The U.S. Labor Department reports on the number of people who applied for unemployment benefits last week. The report will be released Thursday at 8:30 a.m. Eastern.
APPLICATIONS EVEN LOWER: Economists forecast that weekly applications dropped 10,000 to a seasonally adjusted 280,000, according to a survey by data provider FactSet.
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The weekly applications are a proxy for layoffs. They are near their lowest levels in 14 years, solid evidence that businesses are confident enough in the economy to hold onto their employees. That confidence also suggests that businesses will continue to add jobs at a healthy pace.
STRONGER HIRING: The four week average of applications, a less volatile measure, has plunged 17.2 percent in the past 12 months. At the same time, hiring has picked up.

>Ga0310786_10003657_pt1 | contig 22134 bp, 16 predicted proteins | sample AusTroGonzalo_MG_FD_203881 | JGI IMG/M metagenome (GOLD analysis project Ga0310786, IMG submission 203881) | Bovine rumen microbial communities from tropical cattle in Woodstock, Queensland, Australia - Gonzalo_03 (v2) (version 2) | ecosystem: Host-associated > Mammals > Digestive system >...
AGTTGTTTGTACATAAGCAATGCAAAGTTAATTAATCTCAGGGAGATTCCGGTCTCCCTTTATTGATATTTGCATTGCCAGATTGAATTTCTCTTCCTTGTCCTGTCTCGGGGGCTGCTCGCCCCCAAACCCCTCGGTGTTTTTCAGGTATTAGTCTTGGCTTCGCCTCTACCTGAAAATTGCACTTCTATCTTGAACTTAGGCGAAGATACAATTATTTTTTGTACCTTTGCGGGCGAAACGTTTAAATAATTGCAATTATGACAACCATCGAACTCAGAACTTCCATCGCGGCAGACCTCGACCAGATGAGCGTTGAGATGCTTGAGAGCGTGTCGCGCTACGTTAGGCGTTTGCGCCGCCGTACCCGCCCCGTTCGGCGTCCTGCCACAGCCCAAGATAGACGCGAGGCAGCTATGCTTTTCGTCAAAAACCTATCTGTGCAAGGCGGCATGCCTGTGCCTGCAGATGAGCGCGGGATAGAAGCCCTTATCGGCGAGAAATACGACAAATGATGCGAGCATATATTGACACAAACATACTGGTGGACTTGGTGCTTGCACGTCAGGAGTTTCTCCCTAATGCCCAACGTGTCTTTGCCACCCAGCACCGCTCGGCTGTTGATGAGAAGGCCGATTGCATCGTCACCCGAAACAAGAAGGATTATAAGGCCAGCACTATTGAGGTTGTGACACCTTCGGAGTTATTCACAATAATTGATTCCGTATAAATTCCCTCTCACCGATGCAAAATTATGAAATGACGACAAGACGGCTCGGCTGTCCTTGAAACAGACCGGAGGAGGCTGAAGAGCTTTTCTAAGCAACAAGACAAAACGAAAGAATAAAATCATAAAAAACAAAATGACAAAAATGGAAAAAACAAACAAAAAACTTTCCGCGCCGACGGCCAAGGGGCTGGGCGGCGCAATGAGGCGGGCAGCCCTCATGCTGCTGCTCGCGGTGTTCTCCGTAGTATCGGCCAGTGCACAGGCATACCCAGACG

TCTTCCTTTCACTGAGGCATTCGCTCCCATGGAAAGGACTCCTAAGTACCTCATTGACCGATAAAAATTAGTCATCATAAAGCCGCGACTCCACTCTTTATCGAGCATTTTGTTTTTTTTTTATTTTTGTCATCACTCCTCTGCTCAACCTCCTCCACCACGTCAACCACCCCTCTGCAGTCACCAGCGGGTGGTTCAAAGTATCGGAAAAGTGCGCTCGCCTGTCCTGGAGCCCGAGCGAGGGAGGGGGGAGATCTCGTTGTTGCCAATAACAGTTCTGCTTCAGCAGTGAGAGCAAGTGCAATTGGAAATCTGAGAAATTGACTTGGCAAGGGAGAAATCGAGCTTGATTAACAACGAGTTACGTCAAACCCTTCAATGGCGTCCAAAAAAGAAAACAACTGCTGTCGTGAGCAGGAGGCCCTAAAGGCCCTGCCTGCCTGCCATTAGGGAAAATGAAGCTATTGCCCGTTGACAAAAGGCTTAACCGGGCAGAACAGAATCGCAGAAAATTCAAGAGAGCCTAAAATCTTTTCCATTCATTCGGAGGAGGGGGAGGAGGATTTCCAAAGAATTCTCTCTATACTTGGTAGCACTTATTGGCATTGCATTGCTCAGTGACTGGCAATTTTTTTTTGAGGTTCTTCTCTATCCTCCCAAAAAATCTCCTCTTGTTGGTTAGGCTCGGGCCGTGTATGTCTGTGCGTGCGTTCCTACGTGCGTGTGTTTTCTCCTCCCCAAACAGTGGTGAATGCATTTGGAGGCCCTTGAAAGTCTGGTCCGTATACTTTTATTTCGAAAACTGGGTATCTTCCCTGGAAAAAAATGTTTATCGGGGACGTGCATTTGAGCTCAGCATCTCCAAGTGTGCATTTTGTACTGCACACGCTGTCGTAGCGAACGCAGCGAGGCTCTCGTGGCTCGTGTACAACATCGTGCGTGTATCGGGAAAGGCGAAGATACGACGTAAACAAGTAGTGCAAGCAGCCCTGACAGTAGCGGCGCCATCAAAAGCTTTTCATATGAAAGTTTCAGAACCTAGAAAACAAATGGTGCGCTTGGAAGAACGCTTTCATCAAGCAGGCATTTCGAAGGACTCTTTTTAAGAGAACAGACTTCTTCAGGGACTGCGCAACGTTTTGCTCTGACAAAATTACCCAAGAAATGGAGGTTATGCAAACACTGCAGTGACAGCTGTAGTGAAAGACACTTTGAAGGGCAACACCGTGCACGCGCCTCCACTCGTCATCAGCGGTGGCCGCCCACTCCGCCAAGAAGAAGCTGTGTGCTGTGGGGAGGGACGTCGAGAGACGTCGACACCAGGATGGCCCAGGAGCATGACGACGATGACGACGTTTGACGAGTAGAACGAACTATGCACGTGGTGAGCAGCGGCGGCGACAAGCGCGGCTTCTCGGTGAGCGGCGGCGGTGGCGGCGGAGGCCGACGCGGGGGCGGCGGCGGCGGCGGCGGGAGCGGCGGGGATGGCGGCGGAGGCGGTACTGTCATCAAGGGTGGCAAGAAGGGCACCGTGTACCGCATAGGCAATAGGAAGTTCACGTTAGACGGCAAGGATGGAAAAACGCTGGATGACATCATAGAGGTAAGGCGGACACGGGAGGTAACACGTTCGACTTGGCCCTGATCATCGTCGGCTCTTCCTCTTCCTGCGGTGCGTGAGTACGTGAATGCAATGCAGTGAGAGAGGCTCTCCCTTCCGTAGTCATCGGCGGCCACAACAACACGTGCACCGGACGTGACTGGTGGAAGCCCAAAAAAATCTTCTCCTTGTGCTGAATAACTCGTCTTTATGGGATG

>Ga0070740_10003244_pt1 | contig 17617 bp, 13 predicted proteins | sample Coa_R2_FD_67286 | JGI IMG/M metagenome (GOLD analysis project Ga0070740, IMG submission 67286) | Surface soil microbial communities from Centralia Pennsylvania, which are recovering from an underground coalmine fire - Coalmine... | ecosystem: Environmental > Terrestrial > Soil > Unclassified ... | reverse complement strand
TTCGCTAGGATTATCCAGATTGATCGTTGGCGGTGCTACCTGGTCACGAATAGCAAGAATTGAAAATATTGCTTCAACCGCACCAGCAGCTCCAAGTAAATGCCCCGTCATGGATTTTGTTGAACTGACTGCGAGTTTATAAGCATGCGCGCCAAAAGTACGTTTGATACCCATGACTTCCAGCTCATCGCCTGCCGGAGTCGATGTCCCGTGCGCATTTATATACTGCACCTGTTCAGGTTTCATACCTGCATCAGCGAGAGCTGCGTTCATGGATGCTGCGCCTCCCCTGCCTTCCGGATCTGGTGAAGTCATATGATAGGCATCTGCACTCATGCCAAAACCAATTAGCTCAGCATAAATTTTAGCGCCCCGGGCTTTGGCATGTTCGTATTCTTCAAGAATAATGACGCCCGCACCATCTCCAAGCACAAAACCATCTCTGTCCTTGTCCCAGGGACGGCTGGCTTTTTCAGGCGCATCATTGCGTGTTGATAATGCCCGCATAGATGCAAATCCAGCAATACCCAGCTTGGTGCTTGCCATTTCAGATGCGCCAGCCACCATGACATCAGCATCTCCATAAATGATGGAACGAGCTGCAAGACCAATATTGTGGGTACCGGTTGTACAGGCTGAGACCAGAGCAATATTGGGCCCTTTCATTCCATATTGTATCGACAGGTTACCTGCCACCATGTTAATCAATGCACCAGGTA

Employers have added an average of 229,000 jobs a month this year, which puts 2014 on pace to be strongest year for hiring since 1999. That's up from an average of 194,000 last year.
The steady job gains have helped push the unemployment rate down to 5.8 percent, a six-year low.
Still, the scars of the Great Recession haven't fully healed. There are more than 7 million Americans working part-time jobs but who would prefer full-time work. That compares with 4.6 million before the recession. And there are still 2 million fewer Americans working full-time jobs than before the downturn.
The job gains have also yet to push up wages much, limiting the broader growth of the U.S. economy. Average hourly pay rose 3 cents in October to $24.57. That's just 2 percent above the average wage 12 months earlier and barely ahead of a 1.7 percent inflation rate.